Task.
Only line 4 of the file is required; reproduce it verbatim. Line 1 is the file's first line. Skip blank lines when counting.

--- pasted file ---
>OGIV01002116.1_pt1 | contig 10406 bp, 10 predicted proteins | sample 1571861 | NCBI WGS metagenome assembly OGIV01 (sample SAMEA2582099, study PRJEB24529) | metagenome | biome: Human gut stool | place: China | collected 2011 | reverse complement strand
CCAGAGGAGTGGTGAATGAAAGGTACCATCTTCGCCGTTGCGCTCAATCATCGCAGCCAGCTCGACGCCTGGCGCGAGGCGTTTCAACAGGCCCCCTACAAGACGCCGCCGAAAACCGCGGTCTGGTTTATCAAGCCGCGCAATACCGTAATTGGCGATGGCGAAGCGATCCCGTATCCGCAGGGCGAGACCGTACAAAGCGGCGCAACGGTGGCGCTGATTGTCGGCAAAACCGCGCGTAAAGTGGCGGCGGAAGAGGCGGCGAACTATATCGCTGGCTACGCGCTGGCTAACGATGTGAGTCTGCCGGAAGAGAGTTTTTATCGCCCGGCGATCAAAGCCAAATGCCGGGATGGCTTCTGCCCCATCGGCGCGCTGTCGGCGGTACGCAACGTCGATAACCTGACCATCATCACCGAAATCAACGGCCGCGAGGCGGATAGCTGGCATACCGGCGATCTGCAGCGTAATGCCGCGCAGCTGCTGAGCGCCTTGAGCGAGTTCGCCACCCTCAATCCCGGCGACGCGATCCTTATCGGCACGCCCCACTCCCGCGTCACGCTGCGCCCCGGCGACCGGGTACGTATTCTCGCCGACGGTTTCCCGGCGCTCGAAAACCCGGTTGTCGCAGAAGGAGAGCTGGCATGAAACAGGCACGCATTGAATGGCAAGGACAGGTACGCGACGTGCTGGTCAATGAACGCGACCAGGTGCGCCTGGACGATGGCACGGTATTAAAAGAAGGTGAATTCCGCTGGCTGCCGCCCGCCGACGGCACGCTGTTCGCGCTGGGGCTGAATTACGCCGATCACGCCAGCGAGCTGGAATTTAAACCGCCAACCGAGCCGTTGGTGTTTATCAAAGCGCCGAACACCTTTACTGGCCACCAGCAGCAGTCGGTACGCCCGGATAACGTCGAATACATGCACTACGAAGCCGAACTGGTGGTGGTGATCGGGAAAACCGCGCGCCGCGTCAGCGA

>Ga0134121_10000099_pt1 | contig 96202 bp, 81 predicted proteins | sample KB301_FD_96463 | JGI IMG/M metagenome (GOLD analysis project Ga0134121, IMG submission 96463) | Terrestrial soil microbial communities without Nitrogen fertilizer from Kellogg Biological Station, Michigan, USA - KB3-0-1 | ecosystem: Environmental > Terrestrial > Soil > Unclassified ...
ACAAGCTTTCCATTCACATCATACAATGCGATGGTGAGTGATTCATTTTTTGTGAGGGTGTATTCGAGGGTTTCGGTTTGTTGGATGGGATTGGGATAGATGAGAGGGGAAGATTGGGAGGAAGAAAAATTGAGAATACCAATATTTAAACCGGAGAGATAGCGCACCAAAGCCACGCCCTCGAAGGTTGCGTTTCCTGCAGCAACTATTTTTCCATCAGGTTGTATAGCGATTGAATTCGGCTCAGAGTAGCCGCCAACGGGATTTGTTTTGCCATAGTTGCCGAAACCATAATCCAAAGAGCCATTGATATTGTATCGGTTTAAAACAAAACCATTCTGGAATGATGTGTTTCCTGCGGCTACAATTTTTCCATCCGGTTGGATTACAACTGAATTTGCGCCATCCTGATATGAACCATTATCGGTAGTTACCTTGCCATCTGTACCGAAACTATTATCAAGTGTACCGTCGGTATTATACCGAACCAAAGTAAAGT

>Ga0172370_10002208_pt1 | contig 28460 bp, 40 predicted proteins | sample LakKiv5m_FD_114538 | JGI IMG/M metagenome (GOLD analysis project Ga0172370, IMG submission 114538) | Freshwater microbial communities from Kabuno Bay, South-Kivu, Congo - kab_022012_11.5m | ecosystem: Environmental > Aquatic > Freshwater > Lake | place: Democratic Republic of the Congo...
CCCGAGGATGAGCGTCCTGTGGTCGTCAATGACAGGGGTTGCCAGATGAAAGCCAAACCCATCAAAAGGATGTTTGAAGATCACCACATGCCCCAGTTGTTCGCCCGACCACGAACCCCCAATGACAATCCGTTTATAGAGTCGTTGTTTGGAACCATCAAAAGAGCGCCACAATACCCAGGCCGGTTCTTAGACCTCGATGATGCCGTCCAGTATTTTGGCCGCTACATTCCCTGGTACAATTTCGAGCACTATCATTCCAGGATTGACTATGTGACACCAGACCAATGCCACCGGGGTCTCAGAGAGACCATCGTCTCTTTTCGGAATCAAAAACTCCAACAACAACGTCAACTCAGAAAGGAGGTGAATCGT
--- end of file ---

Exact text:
ACAAGCTTTCCATTCACATCATACAATGCGATGGTGAGTGATTCATTTTTTGTGAGGGTGTATTCGAGGGTTTCGGTTTGTTGGATGGGATTGGGATAGATGAGAGGGGAAGATTGGGAGGAAGAAAAATTGAGAATACCAATATTTAAACCGGAGAGATAGCGCACCAAAGCCACGCCCTCGAAGGTTGCGTTTCCTGCAGCAACTATTTTTCCATCAGGTTGTATAGCGATTGAATTCGGCTCAGAGTAGCCGCCAACGGGATTTGTTTTGCCATAGTTGCCGAAACCATAATCCAAAGAGCCATTGATATTGTATCGGTTTAAAACAAAACCATTCTGGAATGATGTGTTTCCTGCGGCTACAATTTTTCCATCCGGTTGGATTACAACTGAATTTGCGCCATCCTGATATGAACCATTATCGGTAGTTACCTTGCCATCTGTACCGAAACTATTATCAAGTGTACCGTCGGTATTATACCGAACCAAAGTAAAGT